Romaine lettuce
Romaine lettuce at a grocery store. Credit: Getty Images

A recent video shows a woman peeling off what appears to be a thin plastic film from romaine lettuce is circulating the web and is causing a buzz online because of the recent nationwide E. coli outbreak affecting romaine lettuce.

 

In the video uploaded to Facebook by Karen Martin Collins, she claims that lettuce sold at stores is contaminated and is attempting to prove that by showing her peeling a layer of something off of lettuce.

 

The video has been shared by thousands of people on social media and many are associating it with the recent romaine lettuce E. coli scare that has caused at least 80 infections and more than 40 hospitalizations, according to the United States Centers for Disease Control earlier this week. 

 

At this point, you’re probably wondering if the video is fake or if a thin, plastic-like coating can be spotted on contaminated leaves of romaine lettuce. Considering the recent health scare and buzz surrounding E. coli and lettuce, we understand your concern if you’re still feeling iffy about eating lettuce. 

 

romaine lettuce epidermal peeling video

 

(Click image to watch video on Facebook)

Romaine lettuce plastic scare

The video being shared on social media is real, however, the plastic film she is peeling off is not necessarily related to a contamination.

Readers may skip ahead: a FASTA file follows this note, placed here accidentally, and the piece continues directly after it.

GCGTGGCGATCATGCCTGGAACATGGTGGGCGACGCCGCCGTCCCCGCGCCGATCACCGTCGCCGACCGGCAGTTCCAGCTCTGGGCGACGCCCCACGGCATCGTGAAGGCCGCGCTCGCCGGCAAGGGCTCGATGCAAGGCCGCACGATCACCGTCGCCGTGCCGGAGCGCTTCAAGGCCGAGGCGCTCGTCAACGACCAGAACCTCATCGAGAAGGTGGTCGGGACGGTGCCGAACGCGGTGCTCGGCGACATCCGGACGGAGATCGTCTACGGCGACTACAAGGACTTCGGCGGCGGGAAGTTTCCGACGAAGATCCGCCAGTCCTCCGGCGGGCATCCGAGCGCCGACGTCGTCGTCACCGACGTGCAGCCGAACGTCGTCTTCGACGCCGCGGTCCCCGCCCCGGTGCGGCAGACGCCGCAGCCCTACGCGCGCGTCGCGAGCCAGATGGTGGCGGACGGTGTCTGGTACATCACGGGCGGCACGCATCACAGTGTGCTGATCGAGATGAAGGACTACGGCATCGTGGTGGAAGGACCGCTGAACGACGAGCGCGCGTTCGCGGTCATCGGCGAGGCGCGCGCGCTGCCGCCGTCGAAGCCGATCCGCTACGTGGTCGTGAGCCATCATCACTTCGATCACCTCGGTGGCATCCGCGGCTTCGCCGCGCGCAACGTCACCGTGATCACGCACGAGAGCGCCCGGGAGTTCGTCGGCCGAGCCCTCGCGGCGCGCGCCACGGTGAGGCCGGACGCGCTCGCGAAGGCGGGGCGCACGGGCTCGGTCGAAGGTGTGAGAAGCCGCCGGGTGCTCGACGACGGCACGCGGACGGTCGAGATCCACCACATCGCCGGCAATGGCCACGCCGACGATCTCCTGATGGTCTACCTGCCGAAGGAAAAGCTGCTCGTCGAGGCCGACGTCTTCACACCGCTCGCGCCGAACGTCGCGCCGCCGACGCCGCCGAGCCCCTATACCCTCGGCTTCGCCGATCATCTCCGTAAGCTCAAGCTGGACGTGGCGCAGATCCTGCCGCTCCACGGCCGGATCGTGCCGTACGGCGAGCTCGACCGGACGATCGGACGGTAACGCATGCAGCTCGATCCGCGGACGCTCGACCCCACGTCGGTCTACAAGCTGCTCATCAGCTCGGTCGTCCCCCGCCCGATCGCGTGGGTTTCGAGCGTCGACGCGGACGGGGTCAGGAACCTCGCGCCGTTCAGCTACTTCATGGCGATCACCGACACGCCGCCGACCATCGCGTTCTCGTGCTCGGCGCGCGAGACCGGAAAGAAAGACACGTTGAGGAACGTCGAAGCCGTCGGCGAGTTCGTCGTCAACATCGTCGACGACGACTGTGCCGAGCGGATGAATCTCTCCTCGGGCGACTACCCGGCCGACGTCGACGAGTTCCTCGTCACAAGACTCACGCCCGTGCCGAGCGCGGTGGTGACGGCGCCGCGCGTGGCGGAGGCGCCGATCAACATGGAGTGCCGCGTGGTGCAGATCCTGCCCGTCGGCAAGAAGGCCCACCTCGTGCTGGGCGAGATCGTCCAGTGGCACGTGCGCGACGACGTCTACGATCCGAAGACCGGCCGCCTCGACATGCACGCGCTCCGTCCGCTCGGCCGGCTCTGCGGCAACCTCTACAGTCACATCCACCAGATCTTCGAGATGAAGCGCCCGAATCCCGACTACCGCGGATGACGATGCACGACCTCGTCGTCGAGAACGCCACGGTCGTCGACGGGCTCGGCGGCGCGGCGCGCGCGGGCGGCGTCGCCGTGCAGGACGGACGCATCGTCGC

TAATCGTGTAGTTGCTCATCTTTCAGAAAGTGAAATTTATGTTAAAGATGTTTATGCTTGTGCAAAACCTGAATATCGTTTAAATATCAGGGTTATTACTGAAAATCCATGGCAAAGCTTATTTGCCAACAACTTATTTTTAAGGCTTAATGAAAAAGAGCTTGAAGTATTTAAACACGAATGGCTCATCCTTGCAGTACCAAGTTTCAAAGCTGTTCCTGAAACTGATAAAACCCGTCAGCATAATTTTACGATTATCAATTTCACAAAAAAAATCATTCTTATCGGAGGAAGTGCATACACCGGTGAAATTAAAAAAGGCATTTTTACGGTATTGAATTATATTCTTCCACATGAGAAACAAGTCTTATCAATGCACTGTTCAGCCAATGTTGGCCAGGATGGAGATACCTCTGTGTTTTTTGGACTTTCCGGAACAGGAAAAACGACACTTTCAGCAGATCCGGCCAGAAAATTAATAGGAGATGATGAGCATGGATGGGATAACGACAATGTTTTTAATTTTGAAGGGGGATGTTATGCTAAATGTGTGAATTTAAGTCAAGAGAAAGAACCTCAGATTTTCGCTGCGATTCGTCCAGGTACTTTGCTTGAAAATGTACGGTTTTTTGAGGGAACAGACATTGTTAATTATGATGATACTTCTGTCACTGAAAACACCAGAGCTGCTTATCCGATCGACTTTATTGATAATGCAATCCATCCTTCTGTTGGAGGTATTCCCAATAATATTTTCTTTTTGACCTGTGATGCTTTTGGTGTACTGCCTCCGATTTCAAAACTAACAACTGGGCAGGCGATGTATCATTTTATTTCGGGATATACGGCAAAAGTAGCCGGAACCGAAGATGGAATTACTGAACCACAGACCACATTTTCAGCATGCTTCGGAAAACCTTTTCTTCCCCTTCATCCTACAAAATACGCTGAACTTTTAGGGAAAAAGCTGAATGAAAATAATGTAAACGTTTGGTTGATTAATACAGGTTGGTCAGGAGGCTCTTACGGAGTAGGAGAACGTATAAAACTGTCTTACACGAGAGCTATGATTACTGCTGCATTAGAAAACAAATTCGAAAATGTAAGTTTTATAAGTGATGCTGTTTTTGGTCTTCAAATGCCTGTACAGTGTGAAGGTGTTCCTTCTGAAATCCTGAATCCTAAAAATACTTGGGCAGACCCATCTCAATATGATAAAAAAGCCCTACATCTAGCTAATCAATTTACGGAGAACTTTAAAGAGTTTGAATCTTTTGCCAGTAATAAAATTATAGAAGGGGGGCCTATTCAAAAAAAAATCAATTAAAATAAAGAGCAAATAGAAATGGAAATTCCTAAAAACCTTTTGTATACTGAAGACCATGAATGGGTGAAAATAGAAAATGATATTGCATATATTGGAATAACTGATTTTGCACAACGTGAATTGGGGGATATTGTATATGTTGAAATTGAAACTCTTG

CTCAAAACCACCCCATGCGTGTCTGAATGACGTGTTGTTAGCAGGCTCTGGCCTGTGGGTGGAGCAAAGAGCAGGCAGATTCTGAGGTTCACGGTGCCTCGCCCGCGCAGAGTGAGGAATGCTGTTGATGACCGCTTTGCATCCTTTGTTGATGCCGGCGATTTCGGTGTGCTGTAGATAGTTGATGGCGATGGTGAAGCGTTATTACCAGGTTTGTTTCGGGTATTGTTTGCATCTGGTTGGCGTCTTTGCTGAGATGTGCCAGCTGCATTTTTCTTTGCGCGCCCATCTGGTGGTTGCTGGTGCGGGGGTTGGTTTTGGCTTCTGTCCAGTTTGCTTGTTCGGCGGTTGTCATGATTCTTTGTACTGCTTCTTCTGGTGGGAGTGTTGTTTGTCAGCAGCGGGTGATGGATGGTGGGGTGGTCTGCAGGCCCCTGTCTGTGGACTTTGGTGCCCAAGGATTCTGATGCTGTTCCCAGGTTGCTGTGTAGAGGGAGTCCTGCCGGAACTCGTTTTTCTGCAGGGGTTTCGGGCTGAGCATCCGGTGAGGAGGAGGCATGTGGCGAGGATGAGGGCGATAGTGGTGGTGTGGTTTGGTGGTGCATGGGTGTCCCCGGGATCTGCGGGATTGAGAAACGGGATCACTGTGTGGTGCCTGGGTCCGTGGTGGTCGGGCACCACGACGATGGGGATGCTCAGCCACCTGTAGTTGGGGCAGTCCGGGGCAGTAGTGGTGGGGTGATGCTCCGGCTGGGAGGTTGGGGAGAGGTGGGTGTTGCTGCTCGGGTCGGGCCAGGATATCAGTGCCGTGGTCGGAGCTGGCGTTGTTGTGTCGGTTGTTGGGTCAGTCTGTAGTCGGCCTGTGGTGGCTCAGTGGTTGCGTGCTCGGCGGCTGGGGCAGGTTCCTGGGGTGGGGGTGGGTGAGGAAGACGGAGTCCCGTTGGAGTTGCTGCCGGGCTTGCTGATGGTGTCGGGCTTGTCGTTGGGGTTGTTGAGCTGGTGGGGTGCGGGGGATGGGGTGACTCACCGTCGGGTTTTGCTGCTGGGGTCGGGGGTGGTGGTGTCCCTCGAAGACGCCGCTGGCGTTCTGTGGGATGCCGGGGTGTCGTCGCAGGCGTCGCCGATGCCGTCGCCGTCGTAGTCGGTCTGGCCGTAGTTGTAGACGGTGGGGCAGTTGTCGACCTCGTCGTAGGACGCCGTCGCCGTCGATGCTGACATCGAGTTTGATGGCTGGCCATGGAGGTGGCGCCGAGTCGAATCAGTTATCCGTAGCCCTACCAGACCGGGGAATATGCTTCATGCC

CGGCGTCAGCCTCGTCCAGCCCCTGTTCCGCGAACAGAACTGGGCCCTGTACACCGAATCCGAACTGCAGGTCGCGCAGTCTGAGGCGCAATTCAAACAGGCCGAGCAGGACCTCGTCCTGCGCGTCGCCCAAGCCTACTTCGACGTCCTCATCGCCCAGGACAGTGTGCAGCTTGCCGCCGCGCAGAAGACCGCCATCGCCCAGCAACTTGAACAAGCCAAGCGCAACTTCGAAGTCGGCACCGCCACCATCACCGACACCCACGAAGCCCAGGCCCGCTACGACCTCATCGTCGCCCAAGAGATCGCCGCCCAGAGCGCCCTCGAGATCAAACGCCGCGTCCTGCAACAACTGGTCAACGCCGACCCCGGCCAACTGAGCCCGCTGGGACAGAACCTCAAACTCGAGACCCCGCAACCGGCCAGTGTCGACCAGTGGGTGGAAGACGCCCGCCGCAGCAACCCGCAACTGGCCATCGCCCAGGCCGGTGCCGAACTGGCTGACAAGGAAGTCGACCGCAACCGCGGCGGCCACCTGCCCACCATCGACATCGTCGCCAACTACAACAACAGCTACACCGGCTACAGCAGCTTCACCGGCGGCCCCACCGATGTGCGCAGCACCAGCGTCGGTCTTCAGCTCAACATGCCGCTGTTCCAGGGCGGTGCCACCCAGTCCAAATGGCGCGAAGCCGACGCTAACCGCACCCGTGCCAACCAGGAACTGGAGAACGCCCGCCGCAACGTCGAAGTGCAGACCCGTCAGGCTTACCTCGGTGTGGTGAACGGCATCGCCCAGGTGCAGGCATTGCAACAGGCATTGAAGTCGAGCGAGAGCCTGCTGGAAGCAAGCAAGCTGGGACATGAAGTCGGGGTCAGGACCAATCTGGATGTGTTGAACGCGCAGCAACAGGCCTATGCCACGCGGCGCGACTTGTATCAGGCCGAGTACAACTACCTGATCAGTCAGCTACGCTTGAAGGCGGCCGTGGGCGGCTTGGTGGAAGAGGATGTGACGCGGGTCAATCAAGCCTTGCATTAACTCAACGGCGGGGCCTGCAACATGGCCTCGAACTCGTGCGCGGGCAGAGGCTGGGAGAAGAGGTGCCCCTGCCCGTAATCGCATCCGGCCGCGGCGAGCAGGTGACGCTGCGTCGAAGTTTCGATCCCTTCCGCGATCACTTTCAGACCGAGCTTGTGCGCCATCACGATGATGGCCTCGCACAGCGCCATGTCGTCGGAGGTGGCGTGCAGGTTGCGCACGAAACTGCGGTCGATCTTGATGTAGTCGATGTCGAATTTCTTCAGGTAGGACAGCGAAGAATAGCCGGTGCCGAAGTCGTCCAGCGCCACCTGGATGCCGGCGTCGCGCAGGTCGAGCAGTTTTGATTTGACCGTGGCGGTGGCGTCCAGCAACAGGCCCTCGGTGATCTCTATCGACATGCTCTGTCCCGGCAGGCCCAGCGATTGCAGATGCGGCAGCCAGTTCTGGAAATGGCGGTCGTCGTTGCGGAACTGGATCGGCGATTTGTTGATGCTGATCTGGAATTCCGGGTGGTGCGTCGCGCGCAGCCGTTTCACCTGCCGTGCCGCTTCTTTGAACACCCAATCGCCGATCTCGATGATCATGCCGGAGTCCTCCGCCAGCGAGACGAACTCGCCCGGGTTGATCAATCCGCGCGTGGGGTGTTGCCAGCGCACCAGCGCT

According to Snopes, the film-like coating you’re seeing is widely known in the agricultural world as epidermal peeling. It has nothing to do with contamination and is not related to E. coli The coating is not “plastic” at all. Instead, it is the "epidermal" or skin layer of the lettuce. The woman in the video appears to be experiencing an extreme case of epidermal peeling.

Epidermal peeling occurs when freezing weather conditions cause blistering in romaine and other types of lettuce, causing it to form a thin protective layer on the leaves that can be peeled off.  

Markon, a major food service company that produces fruits and vegetables says epidermal peeling is a completely natural occurrence but when it happens to their crops, it becomes difficult for lettuce to be harvested and processed.

Videos like the one posted to Facebook have been circulating for years. In this case, the video went viral because romaine lettuce has been in the news recently because of the E. coli scare. 

While the thought of peeling a slimy coating of skin off lettuce is enough to make anyone’s stomach turn, it is good to know it is a natural phenomenon that has to do with rapid temperature changes where lettuce is grown or stored. It's safe to say that if you reach for your romaine lettuce and notice it is peeling, it is normal and not linked to the recent E. coli scare affecting lettuce.